• When I was pregnant with my 3rd, I shared my breastfeeding concerns with my midwife. She told me that every baby is different. Some are lazy feeders and others are vaccums. Fortunately for me, my 3rd (first son) was a vaccum feeder (he was his birth weight by day 3). Your 2nd maybe an efficient feeder but you might have something still lurking in the breast. When I had constant blocked milk ducts, I was tested for thrush and it came back negative. The specialist was mystified as to why I was having it reoccuring.
          Yes I would use massage or different positioning to unblock a milk duct.
          Kyolic garlic pills were the ones I took and yes I did try to eat as much Vit C naturally through foods as well.

          Reply
  37. I am still breastfeeding my daughter who will be one in Sept. I haven’t been able to find raw milk around here. When she weans do you have any suggesstions on what type of milk to try. Should I use coconut milk?

    Also, I watched your video on Green Pastures about getting down the Cod liver oil. How should I give it to my daughter who isn’t one yet and should I buy it flavored?

    Thanks for all of your awesome posts!

    Reply
  38. I eat a traditional and mostly GAPS diet, and my six month old usually has a bowel movement only every four days. This started after probably month two. He doesn’t show any signs of constipation though. Doesn’t seem to make him fussy. I haven’t worried about it much but I’m watching him carefully as I add solids. I’m also under the impression that this is normal for a breastfed baby, but I haven’t looked in to it in much depth.
    Also, it’s very possible to do GAPS and have an abundant milk supply – I’ve done it with two EBF babies!

    Reply
  39. Hi there,
    Starting at 6 weeks, my solely breastfed baby did not have a bowel movement for three weeks and counting! I had health issues before having him but had found the Weston Price Foundation through a friend and had followed a strict diet during the pregnancy. I have been through hell-too exhausting to even go through the details. Long story short, I gave him magnesium to get him to go every 4-5 days because I knew in our situation prune juice would make things worse, and I was afraid he wouldn’t be able to tolerate even the homemade formulas (another long story) , until he started solids…I put both of us on Gaps and when he started solids the key for us was to sprinkle Baby Biotic in all of his food (before he started solids I pumped one bottle a day and put in in there), and never give him anything to eat without a probiotic food like kefir, yogurt, or fermented veggie juice added. The key for us especially are the fermented veggies (I order from Caldwell’s). He is now 16 months and doing well-we are still nursing along with eating gaps foods and he has a bowel movement every day. I worry how he will do after he is weaned, but I am thankful I have tools in place to help us through and God has led us to what true nutrition looks like.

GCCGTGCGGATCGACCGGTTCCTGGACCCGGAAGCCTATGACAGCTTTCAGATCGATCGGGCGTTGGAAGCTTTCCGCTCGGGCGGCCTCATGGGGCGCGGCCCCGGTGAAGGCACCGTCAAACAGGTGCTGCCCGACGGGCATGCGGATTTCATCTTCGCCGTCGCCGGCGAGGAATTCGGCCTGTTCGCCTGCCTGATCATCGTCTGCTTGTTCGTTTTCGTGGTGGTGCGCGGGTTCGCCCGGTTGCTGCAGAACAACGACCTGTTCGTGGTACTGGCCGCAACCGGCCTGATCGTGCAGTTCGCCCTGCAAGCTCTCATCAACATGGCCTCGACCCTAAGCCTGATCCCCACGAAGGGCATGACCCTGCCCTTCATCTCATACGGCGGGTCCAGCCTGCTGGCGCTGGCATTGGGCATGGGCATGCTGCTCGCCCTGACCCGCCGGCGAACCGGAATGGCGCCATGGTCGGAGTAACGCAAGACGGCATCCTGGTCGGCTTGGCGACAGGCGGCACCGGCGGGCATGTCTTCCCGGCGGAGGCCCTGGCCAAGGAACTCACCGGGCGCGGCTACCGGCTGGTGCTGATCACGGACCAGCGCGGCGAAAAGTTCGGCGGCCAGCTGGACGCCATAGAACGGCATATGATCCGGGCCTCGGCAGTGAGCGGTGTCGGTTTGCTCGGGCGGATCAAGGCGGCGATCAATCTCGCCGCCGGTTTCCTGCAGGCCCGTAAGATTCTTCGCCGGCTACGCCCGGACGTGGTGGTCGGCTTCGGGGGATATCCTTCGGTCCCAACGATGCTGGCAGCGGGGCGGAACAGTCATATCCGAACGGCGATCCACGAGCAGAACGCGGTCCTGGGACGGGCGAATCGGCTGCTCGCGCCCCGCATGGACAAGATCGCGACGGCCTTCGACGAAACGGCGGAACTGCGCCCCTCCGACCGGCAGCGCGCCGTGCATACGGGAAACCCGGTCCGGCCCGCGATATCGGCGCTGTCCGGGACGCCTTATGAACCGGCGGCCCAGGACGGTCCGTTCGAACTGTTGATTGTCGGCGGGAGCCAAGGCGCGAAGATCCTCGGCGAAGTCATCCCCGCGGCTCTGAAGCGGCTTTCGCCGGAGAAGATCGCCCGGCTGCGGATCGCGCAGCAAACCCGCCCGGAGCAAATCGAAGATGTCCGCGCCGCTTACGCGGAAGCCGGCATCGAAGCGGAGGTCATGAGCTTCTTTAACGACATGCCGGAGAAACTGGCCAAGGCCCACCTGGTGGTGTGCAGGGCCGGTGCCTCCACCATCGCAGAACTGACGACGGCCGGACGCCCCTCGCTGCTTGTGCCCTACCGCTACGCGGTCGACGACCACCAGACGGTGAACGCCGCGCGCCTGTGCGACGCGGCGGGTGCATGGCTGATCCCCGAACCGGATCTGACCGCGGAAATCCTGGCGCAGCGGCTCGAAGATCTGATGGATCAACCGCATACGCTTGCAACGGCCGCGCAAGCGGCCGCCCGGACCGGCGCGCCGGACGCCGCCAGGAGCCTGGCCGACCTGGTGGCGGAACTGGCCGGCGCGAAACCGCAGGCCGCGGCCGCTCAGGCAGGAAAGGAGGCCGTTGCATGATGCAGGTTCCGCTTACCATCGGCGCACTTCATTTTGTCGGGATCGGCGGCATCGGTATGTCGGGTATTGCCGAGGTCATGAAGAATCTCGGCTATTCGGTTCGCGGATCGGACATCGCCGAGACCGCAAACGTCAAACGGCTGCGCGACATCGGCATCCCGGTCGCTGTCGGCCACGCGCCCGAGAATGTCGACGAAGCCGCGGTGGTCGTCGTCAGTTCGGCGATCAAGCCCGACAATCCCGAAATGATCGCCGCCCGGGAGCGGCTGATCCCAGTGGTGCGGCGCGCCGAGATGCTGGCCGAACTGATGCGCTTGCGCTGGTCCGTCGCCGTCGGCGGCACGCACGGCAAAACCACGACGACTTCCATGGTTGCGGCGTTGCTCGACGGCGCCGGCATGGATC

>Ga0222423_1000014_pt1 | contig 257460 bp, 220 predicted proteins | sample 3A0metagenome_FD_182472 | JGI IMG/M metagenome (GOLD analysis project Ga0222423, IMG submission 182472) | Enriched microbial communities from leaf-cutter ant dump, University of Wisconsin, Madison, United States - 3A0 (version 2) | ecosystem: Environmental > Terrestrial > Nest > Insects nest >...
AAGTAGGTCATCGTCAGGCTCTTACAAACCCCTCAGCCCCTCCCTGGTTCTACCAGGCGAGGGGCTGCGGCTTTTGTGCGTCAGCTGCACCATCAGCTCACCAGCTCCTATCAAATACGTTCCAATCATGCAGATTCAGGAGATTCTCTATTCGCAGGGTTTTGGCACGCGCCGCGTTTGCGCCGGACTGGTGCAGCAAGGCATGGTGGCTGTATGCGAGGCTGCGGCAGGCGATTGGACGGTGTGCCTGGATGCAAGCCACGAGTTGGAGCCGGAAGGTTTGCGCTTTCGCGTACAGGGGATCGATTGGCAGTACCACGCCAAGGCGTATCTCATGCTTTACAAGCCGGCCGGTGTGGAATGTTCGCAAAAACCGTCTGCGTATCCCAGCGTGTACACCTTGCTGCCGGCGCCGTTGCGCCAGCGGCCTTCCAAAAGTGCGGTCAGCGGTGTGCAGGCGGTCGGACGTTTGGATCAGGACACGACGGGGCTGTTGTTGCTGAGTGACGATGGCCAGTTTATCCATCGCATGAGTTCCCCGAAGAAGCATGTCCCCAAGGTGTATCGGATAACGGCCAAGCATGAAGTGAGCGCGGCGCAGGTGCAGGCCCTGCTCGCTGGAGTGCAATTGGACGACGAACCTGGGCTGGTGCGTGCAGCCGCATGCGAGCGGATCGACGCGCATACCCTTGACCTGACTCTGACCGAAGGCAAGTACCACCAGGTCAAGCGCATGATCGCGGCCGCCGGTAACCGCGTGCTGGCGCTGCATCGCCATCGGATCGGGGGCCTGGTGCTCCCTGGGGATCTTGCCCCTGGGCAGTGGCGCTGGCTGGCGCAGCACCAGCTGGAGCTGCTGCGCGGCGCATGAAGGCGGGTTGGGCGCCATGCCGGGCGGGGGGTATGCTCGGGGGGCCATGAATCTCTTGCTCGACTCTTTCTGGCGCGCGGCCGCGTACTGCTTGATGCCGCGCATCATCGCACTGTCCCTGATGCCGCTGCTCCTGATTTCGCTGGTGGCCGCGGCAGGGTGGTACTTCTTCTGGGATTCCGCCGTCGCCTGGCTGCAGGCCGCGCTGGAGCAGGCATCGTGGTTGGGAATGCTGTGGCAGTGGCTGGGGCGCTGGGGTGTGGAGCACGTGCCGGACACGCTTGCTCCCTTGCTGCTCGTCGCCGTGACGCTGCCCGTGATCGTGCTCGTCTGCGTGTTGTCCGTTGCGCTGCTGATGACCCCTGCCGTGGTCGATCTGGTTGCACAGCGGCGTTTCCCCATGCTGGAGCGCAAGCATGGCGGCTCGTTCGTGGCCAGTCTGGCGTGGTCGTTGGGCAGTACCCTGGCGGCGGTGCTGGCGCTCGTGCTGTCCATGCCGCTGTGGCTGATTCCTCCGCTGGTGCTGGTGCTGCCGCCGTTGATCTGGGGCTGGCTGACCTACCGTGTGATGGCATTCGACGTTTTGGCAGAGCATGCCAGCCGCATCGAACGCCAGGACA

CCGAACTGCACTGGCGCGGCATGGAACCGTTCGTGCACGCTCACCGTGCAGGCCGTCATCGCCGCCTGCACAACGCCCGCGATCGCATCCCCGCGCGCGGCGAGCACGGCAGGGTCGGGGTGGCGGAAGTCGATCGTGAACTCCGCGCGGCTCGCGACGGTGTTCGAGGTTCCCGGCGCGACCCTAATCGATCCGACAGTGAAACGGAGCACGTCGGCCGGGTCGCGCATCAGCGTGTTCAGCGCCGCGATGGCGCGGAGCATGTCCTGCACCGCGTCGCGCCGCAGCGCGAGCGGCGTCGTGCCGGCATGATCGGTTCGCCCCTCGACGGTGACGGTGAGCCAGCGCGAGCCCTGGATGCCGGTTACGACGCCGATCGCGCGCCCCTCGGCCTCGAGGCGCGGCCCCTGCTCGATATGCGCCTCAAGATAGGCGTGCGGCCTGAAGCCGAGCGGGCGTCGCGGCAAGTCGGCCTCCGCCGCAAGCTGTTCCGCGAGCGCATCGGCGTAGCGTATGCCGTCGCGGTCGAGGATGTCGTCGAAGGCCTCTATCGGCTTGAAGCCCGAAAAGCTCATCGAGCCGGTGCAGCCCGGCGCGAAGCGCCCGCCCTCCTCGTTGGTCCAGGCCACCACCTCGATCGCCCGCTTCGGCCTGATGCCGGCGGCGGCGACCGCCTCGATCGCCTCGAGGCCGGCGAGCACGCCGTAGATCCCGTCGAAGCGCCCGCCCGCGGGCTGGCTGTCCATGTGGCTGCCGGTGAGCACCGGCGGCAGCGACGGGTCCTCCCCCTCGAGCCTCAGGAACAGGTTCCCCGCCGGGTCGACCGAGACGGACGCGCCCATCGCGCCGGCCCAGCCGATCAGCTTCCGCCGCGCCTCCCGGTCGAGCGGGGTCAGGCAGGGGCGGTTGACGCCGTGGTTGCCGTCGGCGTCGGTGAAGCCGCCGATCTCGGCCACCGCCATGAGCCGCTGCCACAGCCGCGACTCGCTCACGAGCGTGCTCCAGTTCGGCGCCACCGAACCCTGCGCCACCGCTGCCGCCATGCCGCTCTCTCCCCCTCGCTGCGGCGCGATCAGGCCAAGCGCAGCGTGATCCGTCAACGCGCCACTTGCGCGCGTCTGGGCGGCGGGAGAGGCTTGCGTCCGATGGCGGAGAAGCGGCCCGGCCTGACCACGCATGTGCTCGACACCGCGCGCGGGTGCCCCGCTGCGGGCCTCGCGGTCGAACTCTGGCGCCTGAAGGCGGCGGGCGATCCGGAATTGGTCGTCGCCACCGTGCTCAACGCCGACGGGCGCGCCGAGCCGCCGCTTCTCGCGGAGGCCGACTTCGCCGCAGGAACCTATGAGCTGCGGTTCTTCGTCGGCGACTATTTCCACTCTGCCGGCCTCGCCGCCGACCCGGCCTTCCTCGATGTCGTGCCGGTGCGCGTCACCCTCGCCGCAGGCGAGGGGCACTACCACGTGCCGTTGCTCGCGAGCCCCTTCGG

Thanks Sarah for this article and for being a voice of truth.

    Reply
  40. The GAPS diet is absolutely recommended for pregnant & lactating mothers! It is a very nutrient dense, healthy diet and benefits both mother and baby. The introduction phase of the diet is not recommended however as it is very limited.

    Many mothers have continued to breastfeed while on the GAPS diet and like myself, have not experienced any issues with supply.

    Reply
    • I wanted to say the same thing!! You can follow GAPS while pregnant and lactating. I switched to GAPS when my son was almost 1 and I’m still breastfeeding him at 2.5. There might be some cases where you simply cannot do GAPS while pregnant/lactating but I have not heard of one yet…
      Also with the intro phase of GAPS you can experience extreme dieoff and you can detox into the milk so it’s not recommended to do intro while pregnant/breastfeeding. Full GAPS diet is fine.
      Happy to say neither of my babies experienced constipation (both were BF: first one till age 3, second one still going at 2.5). Glad you posted this Sarah!! I hope it helps other moms…

      Reply
  41. I was disappointed at all the advice given for formula fed babies and then very little for breastfed. There was only one time I was really getting worried about how long it had been since my breast-fed baby pooped but she was old enough to chew on some prunes and that seemed to help. I guess I would have liked the article if some of the advice you gave to homemade formula babies was applied to breastfed too instead of solely focusing on the mother’s diet. As you said, there is a limited amount of things a breastfeeding mom can do since GAPS is not an option and we don’t always have the time or money to eat perfectly. So some helpful suggestions of things we could eat to help the baby would have been nice.

    Reply
  42. I believe the definition of constipation needs clarification.